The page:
Today, herons and egrets. The University of Houston's College of Engineering
presents this series about the machines that make our civilization
run, and the people whose ingenuity created them.
I should be careful, talking about birds. I'm far
from being one of those highly-informed bird people who knows the form and habits
of every subspecies. I'm just reaching the point where I can do more than tell
little brown birds from big white ones.
But my camera keeps informing me. Each time I study my day's catch on the
computer screen, I find another creature I'd never heard of. Yet, despite the
dazzling diversity out there, a year-round constant here on the Texas Coast is
the heron. The heron, in its many forms, shapes our regional identity.
Heron is an umbrella term for bitterns, egrets, and many birds that are
called herons. Herons generally have long necks, and generally fly with those
necks folded in. In the air they look like stubby birds with deep chins. They
usually wade the edges of waterways, picking up small fish or crustaceans. Still:
I've watched them fly with necks outstretched. And I've watched them fish as
gulls do -- flying low over water, scooping up prey in their bills.
By the way, it's an education to watch different water birds fishing. Hawks fly
high until they see a fish near the surface, then they swoop down to snatch it in
their talons. Cormorants swim on the surface, then dive like submarines to hunt
their prey. Some ducks, like the lesser scaup, also do that. But most ducks just
upend and fish with their tail-feathers pointed heavenward.
But back to herons: The great blue heron is the largest and most striking -- usually
found alone with its seven-foot wingspan and gaunt grayish look. It stands in strong
contrast to the white egrets, although the great white egret is almost as large.
And my favorite is the less dramatic snowy egret.
Lots of snowies live on our gulf waterways, and I never tire of them -- so beautiful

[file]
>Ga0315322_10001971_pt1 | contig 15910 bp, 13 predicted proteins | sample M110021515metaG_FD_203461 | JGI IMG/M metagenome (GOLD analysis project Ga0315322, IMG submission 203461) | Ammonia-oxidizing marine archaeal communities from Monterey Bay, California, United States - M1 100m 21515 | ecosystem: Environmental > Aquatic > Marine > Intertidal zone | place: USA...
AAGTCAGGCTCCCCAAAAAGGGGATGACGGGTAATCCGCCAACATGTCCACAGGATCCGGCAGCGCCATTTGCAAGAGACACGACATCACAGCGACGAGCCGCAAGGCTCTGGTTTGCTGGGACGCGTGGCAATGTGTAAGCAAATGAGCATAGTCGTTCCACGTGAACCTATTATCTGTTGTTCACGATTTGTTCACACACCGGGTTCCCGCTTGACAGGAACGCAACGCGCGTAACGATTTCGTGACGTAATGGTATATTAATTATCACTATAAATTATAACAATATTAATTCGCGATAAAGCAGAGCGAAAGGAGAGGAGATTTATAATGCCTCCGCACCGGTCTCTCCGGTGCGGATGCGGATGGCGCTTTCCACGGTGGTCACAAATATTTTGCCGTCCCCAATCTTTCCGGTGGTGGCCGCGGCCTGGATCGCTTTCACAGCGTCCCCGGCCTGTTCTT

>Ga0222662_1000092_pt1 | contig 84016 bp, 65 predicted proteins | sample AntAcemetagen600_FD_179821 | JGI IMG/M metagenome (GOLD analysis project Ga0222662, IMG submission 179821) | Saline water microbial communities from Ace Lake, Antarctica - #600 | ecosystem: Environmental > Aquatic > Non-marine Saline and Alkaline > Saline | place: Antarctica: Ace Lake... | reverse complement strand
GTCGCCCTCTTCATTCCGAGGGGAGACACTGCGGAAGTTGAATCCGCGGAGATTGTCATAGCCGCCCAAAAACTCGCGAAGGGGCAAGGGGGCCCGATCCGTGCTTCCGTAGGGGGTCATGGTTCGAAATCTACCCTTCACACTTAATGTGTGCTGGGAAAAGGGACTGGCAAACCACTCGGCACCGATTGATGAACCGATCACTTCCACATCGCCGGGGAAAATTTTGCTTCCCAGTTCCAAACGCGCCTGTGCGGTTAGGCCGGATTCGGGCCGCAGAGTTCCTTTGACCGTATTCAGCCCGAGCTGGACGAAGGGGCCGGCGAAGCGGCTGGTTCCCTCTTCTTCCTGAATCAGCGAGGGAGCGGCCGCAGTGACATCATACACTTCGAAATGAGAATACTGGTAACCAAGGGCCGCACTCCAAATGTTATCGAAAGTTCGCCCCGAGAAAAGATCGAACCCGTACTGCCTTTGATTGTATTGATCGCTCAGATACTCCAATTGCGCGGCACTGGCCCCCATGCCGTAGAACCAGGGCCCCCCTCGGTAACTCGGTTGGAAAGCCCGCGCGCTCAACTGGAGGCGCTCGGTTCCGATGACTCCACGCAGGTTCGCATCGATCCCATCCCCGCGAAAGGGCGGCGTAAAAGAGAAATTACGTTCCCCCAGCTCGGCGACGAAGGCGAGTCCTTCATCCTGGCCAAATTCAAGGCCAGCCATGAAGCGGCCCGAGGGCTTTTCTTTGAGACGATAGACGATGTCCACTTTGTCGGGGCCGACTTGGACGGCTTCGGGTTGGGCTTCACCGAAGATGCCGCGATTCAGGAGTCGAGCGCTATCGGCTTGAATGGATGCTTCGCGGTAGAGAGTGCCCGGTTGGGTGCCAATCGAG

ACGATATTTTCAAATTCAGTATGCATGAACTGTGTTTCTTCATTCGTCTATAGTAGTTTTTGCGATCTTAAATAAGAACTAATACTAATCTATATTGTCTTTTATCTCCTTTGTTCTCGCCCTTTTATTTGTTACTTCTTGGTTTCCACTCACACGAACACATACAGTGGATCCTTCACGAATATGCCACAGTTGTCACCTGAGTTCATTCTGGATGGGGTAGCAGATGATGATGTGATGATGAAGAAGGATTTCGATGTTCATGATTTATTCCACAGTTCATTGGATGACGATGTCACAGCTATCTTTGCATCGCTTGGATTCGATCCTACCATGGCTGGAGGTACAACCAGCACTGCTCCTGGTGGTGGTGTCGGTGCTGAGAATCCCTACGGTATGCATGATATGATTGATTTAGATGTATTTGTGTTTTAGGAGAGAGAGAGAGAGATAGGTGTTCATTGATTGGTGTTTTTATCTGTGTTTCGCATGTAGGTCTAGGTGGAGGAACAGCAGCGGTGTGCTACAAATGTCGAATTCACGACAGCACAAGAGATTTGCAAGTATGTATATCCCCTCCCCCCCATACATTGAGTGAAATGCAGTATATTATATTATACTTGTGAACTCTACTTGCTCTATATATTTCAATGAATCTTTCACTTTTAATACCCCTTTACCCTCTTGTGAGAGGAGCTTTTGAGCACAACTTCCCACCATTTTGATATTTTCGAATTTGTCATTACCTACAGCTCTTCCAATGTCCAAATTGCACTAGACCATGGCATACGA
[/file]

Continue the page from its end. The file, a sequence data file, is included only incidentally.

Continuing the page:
in their ever-changing appearance. Long black beaks and yellow feet frame the purest
shining white plumage. On a cloudy day, you might find a group with their necks tucked
in, standing in the reeds like monks in a Chinese lithograph. Or you'll find one
stalking the inches-deep water on the concrete bayou apron, looking for small prey.
During breeding season, snowy egrets spread their delicate plumage out in seductive sprays.
A century ago, that beauty almost led to their extermination. Snowy egret feathers
were so prized for ladies hats, and egrets were so easy to hunt along the water's edge,
that they almost vanished. Laws were finally passed to protect them, and now they thrive.
Well, at least they do here in Houston. In other areas, their habitat dwindles. Here,
our bayou system of water runoff sustains a fine home for them in the midst
of a huge city.
And they really are magical birds. Mid-20th-century American poet Mary Oliver called a
group of egrets,
She watched them in the shifting light and wrote,
of white fire!
... unruffled ...
they opened their wings
softly and stepped
over every dark thing.
I'm John Lienhard at the University of Houston,
where we're interested in the way inventive minds
See the Wikipedia articles on herons,
and Mary Oliver.
The full text of Mary Oliver's poem may be read in the
plagiarist poetry archive.
For more on this theme, see Episode 2568.
For more on the fight to save birds from milliners,
see Episode 599. All photos by J. Lienhard.